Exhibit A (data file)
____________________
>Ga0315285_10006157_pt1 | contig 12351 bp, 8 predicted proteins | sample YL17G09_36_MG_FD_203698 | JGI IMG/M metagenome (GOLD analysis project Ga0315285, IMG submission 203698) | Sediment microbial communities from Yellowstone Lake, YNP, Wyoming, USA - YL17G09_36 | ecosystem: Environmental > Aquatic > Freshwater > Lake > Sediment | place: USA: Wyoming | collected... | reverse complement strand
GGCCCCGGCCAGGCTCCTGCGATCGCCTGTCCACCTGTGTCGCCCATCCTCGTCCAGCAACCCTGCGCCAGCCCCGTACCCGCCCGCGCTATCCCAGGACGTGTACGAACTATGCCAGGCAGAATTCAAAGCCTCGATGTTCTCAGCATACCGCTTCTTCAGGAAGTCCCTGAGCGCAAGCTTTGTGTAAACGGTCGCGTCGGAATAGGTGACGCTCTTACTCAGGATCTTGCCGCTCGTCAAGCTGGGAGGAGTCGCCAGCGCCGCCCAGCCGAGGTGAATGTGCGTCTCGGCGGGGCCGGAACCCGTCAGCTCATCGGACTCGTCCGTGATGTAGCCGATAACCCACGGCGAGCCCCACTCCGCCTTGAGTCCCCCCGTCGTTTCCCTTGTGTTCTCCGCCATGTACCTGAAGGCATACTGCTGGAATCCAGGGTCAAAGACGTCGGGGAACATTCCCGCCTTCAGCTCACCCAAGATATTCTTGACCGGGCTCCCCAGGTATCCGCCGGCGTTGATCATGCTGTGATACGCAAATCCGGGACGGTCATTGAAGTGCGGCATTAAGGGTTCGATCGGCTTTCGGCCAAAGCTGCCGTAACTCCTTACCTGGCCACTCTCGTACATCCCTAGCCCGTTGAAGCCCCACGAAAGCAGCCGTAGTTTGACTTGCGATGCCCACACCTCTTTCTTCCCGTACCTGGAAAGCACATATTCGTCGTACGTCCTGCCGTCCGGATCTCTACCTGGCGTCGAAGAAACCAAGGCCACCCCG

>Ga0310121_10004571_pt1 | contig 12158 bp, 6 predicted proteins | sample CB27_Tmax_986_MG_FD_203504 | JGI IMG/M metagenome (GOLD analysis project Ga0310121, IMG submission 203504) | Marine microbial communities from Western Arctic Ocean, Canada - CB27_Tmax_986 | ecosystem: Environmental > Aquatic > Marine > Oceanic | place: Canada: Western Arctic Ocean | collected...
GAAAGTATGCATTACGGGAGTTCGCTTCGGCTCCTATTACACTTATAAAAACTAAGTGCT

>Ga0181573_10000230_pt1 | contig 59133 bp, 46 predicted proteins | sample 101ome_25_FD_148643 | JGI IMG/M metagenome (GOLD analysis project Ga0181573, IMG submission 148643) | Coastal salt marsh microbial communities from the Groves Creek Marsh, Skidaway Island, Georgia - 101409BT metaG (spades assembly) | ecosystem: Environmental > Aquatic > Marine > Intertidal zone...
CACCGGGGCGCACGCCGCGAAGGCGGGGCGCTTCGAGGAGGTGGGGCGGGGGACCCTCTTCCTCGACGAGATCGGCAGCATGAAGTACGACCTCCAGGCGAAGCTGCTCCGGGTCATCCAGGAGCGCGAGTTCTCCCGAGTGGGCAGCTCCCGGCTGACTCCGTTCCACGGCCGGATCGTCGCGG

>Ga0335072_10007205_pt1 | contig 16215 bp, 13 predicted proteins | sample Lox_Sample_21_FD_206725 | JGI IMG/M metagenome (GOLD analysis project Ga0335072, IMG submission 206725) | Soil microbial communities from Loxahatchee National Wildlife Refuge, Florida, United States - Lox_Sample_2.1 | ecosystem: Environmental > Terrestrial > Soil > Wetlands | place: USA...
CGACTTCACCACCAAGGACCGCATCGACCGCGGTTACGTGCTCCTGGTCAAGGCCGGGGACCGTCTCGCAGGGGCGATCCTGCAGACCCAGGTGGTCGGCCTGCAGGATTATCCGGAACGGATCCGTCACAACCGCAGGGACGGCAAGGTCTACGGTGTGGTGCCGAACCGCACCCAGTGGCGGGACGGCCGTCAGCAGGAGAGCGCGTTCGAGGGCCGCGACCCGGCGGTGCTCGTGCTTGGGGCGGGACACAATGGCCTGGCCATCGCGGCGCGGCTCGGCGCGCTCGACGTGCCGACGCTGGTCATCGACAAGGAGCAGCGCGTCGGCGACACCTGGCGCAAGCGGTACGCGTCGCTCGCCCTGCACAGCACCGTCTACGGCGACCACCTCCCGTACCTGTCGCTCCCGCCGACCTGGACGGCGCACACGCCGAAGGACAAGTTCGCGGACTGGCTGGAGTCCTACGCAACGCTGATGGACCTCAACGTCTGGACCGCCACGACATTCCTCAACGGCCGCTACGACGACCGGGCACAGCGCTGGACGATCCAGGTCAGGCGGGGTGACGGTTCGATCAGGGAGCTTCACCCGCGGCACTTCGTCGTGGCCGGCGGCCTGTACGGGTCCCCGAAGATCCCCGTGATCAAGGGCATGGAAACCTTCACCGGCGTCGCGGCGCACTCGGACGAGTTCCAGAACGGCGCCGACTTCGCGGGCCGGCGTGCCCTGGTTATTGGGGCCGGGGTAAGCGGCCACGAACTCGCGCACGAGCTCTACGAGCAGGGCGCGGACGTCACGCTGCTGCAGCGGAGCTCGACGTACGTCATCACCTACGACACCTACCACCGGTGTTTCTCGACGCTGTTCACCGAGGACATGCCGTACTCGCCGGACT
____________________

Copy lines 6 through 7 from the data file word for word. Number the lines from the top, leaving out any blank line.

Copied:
CACCGGGGCGCACGCCGCGAAGGCGGGGCGCTTCGAGGAGGTGGGGCGGGGGACCCTCTTCCTCGACGAGATCGGCAGCATGAAGTACGACCTCCAGGCGAAGCTGCTCCGGGTCATCCAGGAGCGCGAGTTCTCCCGAGTGGGCAGCTCCCGGCTGACTCCGTTCCACGGCCGGATCGTCGCGG

>Ga0335072_10007205_pt1 | contig 16215 bp, 13 predicted proteins | sample Lox_Sample_21_FD_206725 | JGI IMG/M metagenome (GOLD analysis project Ga0335072, IMG submission 206725) | Soil microbial communities from Loxahatchee National Wildlife Refuge, Florida, United States - Lox_Sample_2.1 | ecosystem: Environmental > Terrestrial > Soil > Wetlands | place: USA...